I was sitting down to coffee last week with my new friend, Dan. Dan is a career coach, a blogger, and a fellow Master of Divinity just trying to figure out what to do with his life and help others do the same. I like Dan because he is the type of person who asks really good questions.
One of those questions has stuck with me for the past week, popping into my consciousness from time to time. What is your blog about? I think that was how he phrased it. Or anyway, that’s how I have remembered it. Isn’t it funny how our memory is more selective than we give it credit for? There is always a bit of translation happening inside the grey matter of our brains.
What is your art about? There is an inherent danger in constantly taking the temperature of a creative task. Self assessment can oftentimes turn into a block that prevents true self expression. Because what kind of a fool ever thinks his work is good enough to put before others? Any creative process requires a forgetfulness of self and a boldness that allows you to look at your own work and say it is good.
But there is a danger on the other side as well. We can get so wrapped up in what we are doing that we forget altogether why we are doing it in the first place. We miss the proverbial forest for the proverbial trees. We may be authentic but how much can we truly reveal of our selves without a clear vision in mind?
What is your work about?
You see why this is such a good question, then? It’s the type of question that allows us the freedom to step back and reconnect with why we do what we do in the first place. It’s the type of question that recalibrates our vision.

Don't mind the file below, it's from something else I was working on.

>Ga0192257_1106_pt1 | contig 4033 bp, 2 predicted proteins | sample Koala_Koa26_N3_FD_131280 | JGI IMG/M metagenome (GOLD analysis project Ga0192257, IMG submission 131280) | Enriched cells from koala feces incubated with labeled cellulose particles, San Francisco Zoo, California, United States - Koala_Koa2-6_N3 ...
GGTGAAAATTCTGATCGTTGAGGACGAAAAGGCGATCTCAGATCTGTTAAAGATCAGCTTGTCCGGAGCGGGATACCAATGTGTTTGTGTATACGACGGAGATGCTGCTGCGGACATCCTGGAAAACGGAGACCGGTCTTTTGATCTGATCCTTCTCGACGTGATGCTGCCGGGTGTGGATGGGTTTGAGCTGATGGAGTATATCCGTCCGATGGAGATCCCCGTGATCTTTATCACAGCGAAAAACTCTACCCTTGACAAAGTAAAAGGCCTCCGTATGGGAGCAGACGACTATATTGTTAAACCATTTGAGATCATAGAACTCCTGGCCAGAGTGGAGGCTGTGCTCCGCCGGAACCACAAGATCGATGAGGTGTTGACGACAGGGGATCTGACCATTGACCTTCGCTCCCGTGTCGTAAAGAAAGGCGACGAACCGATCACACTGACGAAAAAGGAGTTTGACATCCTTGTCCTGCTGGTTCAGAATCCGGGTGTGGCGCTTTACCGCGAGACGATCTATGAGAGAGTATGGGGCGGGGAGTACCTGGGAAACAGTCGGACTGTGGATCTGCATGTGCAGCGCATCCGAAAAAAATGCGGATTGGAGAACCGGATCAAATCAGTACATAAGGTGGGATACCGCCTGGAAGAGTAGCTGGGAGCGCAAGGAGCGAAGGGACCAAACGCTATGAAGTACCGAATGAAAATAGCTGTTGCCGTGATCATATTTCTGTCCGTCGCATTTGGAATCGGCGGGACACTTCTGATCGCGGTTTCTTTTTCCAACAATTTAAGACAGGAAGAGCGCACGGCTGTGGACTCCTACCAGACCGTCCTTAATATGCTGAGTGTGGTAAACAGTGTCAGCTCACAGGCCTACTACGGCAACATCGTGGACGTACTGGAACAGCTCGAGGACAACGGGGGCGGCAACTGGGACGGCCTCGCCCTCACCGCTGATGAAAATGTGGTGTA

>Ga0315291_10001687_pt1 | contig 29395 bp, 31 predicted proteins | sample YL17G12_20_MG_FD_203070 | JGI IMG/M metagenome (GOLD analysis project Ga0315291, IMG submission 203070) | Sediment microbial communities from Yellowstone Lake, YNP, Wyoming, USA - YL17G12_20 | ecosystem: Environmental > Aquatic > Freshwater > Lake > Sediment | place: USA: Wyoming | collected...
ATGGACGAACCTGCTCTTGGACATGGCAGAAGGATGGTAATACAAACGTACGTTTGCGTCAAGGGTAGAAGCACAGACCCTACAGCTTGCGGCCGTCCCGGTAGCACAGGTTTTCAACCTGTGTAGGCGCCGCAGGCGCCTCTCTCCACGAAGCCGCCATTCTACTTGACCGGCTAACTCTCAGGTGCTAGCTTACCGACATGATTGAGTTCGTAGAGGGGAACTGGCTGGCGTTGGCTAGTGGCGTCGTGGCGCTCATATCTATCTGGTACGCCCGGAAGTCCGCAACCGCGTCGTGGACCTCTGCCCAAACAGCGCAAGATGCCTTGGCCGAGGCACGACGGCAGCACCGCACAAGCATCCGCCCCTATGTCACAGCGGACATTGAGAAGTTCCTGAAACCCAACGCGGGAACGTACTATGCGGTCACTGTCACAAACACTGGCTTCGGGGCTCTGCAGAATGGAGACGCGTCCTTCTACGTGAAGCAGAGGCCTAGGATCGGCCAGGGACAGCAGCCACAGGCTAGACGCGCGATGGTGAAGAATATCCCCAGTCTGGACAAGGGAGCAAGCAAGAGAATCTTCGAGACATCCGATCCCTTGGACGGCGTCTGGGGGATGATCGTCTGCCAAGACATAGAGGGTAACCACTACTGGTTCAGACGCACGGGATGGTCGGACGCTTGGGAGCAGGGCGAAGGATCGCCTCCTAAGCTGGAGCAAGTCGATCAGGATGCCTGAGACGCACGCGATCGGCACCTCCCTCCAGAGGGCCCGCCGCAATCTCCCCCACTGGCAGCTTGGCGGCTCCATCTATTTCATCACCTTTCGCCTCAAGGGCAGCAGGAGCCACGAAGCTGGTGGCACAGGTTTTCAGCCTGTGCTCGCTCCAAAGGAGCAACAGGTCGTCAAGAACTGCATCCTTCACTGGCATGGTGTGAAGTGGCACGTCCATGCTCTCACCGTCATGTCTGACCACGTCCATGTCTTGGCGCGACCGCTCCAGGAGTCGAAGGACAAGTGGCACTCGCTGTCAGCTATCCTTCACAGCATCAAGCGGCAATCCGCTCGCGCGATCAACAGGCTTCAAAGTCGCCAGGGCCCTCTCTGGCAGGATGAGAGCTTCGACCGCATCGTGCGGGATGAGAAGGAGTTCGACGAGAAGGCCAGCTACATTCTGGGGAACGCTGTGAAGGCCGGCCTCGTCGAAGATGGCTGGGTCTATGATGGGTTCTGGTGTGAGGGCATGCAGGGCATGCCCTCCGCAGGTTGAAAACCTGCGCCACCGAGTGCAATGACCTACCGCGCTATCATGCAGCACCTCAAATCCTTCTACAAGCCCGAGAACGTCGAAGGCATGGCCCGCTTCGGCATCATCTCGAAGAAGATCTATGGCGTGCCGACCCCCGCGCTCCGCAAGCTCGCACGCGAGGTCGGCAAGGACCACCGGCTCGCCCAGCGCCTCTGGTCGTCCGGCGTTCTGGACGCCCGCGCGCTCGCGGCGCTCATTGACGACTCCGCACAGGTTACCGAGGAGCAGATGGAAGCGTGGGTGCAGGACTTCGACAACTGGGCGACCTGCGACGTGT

So I thought it might help if I let you in a bit and told you what my answer has been so far. My passion for writing was born out of the experiences I had being a grad student, studying theology by day and working in a restaurant by night. I was parsing Greek verbs for fun and pushing the expensive wine for pay. And I noticed the tension that started to build, between these ideas that had once changed the world through the very ordinary fishermen-turned-disciples-turned-preachers and the reality that these same ideas are in constant need of translation.
This is the calling of a theologian, not simply to argue over competing ideas about God, but to translate the thoughts of heaven into the language of earth. This is essentially what Jesus was up to in his time spent here among us. The word became flesh and made himself at home with his people. The kingdom of God was made accessible; put into the language of humanity.
Perhaps it would help if I rephrased Dan’s question like this: What do I hope you gain from reading my writing?
I hope you get the sense that theology is not for theologians but for people who are willing to live, to die, and everything in between. I hope that you are drawn in by the ideas expressed rather than turned away by the words themselves. I hope that you find courage to dive into the deep end of the mystery of the divine without fear of drowning. I hope that you struggle with your faith alongside me; that you find a true expression of humanity here, of who we are and who we could be.
And I hope we can put these thoughts together in our own words.